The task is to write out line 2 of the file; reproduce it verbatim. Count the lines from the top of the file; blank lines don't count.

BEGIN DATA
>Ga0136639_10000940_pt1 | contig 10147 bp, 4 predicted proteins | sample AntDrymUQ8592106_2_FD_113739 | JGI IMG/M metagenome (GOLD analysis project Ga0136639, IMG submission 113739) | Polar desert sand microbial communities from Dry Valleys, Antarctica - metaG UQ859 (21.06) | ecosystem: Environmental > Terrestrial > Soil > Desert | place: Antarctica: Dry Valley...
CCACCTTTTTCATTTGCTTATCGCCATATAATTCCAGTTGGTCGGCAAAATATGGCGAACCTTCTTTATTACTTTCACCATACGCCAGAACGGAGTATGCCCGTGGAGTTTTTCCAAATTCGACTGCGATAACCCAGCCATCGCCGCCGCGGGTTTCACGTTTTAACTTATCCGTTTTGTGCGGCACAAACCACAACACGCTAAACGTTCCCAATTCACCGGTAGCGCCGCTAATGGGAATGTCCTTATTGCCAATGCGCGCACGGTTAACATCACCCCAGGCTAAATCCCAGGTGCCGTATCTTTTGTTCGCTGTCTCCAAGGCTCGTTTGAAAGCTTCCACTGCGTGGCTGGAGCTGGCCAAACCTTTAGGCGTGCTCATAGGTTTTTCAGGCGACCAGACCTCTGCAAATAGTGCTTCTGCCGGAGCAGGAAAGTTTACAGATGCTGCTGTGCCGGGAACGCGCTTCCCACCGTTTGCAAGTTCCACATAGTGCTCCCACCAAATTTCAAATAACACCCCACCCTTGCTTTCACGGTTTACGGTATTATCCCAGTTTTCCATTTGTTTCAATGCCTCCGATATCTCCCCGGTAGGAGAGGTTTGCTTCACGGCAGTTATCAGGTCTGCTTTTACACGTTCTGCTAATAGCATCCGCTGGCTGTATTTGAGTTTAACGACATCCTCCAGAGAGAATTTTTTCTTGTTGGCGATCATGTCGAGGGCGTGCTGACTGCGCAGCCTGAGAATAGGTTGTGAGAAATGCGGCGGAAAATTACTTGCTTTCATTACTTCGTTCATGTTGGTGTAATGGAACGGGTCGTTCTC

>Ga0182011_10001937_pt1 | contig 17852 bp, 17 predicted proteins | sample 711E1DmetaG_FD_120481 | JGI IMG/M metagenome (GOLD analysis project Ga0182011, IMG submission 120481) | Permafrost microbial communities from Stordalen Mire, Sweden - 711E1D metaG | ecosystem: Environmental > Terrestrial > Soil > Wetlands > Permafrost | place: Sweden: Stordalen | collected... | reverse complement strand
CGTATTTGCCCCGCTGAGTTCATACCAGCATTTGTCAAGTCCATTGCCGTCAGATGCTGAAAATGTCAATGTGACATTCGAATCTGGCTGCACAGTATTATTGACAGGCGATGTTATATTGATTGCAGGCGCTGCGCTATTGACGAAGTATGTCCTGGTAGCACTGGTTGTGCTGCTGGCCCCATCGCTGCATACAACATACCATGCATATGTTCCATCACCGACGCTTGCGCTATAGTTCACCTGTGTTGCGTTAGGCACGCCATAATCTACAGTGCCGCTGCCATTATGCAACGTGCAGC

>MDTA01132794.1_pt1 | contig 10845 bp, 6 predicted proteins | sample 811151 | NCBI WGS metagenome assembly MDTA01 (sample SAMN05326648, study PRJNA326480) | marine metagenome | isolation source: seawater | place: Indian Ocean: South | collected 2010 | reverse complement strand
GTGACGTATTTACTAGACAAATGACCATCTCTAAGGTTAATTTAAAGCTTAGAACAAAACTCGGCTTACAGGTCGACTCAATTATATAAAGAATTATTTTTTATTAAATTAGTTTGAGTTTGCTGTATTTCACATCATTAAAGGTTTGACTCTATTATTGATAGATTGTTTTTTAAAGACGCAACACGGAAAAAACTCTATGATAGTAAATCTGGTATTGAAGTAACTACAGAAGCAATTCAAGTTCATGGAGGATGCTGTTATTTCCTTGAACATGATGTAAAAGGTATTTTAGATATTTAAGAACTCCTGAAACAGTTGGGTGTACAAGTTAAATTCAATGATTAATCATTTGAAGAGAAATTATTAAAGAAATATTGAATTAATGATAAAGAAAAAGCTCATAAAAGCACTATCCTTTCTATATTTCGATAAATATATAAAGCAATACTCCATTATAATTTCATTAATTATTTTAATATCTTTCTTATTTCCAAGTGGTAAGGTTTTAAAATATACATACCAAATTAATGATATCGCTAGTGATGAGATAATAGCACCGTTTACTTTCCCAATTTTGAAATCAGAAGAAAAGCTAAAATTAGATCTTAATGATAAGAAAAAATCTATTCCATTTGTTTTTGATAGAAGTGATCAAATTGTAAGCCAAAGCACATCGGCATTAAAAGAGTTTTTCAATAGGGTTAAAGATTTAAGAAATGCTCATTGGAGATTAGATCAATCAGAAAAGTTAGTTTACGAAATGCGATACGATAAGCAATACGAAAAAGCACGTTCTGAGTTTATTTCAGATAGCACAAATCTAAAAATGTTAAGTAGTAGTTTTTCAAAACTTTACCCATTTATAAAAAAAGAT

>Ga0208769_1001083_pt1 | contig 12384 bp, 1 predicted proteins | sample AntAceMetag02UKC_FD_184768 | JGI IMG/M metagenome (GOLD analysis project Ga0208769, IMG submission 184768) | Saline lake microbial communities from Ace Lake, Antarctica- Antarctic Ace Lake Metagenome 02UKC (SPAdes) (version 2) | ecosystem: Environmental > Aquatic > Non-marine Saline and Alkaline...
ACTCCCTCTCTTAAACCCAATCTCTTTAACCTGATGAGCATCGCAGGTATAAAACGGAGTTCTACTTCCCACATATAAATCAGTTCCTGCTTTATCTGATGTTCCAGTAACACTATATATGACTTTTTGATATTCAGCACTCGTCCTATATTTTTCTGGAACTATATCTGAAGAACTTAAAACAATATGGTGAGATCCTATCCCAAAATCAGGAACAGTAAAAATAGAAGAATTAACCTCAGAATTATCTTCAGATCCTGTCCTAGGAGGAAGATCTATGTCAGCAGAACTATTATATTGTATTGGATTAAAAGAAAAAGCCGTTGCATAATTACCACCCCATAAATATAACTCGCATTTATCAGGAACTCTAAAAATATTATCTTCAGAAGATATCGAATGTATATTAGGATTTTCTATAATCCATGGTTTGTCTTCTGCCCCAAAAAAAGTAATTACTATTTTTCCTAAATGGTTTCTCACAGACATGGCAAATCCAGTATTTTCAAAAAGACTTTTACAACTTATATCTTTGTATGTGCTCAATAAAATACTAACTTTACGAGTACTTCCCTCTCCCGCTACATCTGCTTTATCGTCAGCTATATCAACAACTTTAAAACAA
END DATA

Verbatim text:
CCACCTTTTTCATTTGCTTATCGCCATATAATTCCAGTTGGTCGGCAAAATATGGCGAACCTTCTTTATTACTTTCACCATACGCCAGAACGGAGTATGCCCGTGGAGTTTTTCCAAATTCGACTGCGATAACCCAGCCATCGCCGCCGCGGGTTTCACGTTTTAACTTATCCGTTTTGTGCGGCACAAACCACAACACGCTAAACGTTCCCAATTCACCGGTAGCGCCGCTAATGGGAATGTCCTTATTGCCAATGCGCGCACGGTTAACATCACCCCAGGCTAAATCCCAGGTGCCGTATCTTTTGTTCGCTGTCTCCAAGGCTCGTTTGAAAGCTTCCACTGCGTGGCTGGAGCTGGCCAAACCTTTAGGCGTGCTCATAGGTTTTTCAGGCGACCAGACCTCTGCAAATAGTGCTTCTGCCGGAGCAGGAAAGTTTACAGATGCTGCTGTGCCGGGAACGCGCTTCCCACCGTTTGCAAGTTCCACATAGTGCTCCCACCAAATTTCAAATAACACCCCACCCTTGCTTTCACGGTTTACGGTATTATCCCAGTTTTCCATTTGTTTCAATGCCTCCGATATCTCCCCGGTAGGAGAGGTTTGCTTCACGGCAGTTATCAGGTCTGCTTTTACACGTTCTGCTAATAGCATCCGCTGGCTGTATTTGAGTTTAACGACATCCTCCAGAGAGAATTTTTTCTTGTTGGCGATCATGTCGAGGGCGTGCTGACTGCGCAGCCTGAGAATAGGTTGTGAGAAATGCGGCGGAAAATTACTTGCTTTCATTACTTCGTTCATGTTGGTGTAATGGAACGGGTCGTTCTC